The beach/pool score favors clear, rainless days with perceived temperatures between 75°F and 90°F. Based on this score, the best time of year to visit Paso del Toro for hot-weather activities is from early March to early May, with a peak score in the first week of April.
For each hour between 8:00 AM and 9:00 PM of each day in the analysis period (1980 to 2016), independent scores are computed for perceived temperature, cloud cover, and total precipitation. Those scores are combined into a single hourly composite score, which is then aggregated into days, averaged over all the years in the analysis period, and smoothed.
Our cloud cover score is 10 for fully clear skies, falling linearly to 9 for mostly clear skies, and to 1 for fully overcast skies.
Our precipitation score, which is based on the three-hour precipitation centered on the hour in question, is 10 for no precipitation, falling linearly to 9 for trace precipitation, and to 0 for 0.04 inches of precipitation or more.
Our tourism temperature score is 0 for perceived temperatures below 50°F, rising linearly to 9 for 65°F, to 10 for 75°F, falling linearly to 9 for 80°F, and to 1 for 90°F or hotter.
Our beach/pool temperature score is 0 for perceived temperatures below 65°F, rising linearly to 9 for 75°F, to 10 for 82°F, falling linearly to 9 for 90°F, and to 1 for 100°F or hotter.
Definitions of the growing season vary throughout the world, but for the purposes of this report, we define it as the longest continuous period of non-freezing temperatures (≥ 32°F) in the year (the calendar year in the Northern Hemisphere, or from July 1 until June 30 in the Southern Hemisphere).
Temperatures in Paso del Toro are sufficiently warm year round that it is not entirely meaningful to discuss the growing season in these terms. We nevertheless include the chart below as an illustration of the distribution of temperatures experienced throughout the year.
Time Spent in Various Temperature Bands and the Growing Season
frigid 15°F freezing 32°F very cold 45°F cold 55°F cool 65°F comfortable 75°F warm 85°F hot 95°F sweltering
Growing degree days are a measure of yearly heat accumulation used to predict plant and animal development, and defined as the integral of warmth above a base temperature, discarding any excess above a maximum temperature. In this report, we use a base of 50°F and a cap of 86°F.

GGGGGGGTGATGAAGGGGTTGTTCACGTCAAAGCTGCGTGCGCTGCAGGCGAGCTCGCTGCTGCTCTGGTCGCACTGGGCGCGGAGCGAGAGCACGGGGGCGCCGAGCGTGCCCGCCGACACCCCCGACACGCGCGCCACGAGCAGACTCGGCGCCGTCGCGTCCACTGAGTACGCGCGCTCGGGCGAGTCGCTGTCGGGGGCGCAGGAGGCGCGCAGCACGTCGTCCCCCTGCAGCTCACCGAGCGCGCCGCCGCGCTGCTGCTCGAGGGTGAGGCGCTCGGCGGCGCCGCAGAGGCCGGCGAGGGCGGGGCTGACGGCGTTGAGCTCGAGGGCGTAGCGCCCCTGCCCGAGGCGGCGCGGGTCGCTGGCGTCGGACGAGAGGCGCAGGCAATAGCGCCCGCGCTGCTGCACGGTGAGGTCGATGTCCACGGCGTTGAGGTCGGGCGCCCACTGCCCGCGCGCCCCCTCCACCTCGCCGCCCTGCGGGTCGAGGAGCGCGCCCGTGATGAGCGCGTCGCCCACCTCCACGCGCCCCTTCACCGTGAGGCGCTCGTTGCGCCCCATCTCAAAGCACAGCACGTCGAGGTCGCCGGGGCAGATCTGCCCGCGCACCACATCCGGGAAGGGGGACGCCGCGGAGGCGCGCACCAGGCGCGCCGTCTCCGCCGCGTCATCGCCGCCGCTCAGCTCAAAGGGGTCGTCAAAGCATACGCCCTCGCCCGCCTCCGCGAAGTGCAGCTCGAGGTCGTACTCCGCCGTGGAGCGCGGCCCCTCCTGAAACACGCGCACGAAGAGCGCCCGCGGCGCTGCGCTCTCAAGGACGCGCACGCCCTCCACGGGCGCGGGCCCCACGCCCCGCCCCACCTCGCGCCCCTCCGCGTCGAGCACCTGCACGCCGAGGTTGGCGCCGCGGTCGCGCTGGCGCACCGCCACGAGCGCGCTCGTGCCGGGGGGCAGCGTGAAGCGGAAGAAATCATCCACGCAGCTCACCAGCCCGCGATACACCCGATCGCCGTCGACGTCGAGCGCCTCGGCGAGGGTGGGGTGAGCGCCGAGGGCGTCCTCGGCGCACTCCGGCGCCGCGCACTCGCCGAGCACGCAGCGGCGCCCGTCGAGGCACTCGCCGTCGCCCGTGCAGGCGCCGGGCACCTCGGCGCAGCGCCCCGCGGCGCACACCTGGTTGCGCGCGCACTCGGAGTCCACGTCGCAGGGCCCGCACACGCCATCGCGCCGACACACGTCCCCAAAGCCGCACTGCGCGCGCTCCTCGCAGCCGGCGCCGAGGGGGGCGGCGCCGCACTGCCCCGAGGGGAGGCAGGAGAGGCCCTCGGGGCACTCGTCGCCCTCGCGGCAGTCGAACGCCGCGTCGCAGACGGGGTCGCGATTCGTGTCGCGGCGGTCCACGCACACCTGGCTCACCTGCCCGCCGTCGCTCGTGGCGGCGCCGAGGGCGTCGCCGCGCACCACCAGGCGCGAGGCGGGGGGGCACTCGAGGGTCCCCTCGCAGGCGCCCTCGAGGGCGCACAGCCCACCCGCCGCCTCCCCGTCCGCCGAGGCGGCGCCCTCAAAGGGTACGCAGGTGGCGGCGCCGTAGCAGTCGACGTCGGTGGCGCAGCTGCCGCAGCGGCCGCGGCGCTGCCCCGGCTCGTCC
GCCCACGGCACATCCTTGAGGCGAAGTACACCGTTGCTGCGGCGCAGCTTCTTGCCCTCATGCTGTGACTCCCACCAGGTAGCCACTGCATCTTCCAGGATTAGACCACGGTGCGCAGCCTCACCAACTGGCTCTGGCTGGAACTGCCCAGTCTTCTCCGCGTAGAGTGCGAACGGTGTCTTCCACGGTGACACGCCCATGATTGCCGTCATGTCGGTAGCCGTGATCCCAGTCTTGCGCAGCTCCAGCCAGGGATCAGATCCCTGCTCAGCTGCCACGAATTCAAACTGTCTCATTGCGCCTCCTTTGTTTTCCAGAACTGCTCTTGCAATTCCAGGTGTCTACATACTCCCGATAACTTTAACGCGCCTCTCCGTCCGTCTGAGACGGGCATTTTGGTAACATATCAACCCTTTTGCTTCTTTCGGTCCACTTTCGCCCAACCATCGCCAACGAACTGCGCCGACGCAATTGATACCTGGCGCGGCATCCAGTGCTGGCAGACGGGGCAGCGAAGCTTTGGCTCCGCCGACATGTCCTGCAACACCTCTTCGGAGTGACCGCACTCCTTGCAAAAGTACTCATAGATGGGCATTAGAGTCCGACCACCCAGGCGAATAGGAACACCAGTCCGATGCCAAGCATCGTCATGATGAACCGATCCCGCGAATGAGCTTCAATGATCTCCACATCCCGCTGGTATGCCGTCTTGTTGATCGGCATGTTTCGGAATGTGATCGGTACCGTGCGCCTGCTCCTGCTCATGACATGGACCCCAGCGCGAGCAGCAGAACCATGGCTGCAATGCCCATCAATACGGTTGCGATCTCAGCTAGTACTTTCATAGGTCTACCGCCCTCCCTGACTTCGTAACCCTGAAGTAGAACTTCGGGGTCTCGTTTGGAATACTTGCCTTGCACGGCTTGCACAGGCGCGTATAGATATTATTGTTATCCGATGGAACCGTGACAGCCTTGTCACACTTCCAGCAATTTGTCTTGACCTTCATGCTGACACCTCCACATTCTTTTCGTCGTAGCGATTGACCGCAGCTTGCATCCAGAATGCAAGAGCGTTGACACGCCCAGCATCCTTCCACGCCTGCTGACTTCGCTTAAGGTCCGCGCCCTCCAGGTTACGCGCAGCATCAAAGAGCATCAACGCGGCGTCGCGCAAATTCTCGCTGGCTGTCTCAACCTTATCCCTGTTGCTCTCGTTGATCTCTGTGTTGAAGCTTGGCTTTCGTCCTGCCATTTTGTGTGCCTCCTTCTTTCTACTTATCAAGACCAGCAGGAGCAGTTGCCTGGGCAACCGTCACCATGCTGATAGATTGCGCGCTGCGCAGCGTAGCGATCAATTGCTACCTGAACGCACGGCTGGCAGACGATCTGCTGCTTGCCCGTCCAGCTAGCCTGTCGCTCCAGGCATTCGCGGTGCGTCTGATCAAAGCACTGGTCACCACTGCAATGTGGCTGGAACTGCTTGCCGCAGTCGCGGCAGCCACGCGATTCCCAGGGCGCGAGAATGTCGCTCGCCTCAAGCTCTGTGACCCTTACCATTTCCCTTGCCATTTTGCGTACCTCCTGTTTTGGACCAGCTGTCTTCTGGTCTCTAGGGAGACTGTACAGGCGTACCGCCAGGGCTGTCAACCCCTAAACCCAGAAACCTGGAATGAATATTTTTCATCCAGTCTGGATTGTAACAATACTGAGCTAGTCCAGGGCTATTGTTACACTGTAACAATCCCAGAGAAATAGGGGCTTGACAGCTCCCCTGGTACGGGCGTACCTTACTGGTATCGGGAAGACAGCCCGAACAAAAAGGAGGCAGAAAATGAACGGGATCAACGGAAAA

Growing Degree Days
This section discusses the total daily incident shortwave solar energy reaching the surface of the ground over a wide area, taking full account of seasonal variations in the length of the day, the elevation of the Sun above the horizon, and absorption by clouds and other atmospheric constituents. Shortwave radiation includes visible light and ultraviolet radiation.
The average daily incident shortwave solar energy experiences some seasonal variation over the course of the year.
The brighter period of the year lasts for 2.6 months, from March 12 to May 31, with an average daily incident shortwave energy per square meter above 6.4 kWh. The brightest day of the year is April 18, with an average of 6.9 kWh.
The darker period of the year lasts for 2.5 months, from November 12 to January 26, with an average daily incident shortwave energy per square meter below 4.9 kWh. The darkest day of the year is December 27, with an average of 4.4 kWh.
Average Daily Incident Shortwave Solar Energy
For the purposes of this report, the geographical coordinates of Paso del Toro are 19.035 deg latitude, -96.136 deg longitude, and 39 ft elevation.
The topography within 2 miles of Paso del Toro contains only modest variations in elevation, with a maximum elevation change of 125 feet and an average elevation above sea level of 42 feet. Within 10 miles also contains only modest variations in elevation (322 feet). Within 50 miles contains only modest variations in elevation (6,522 feet).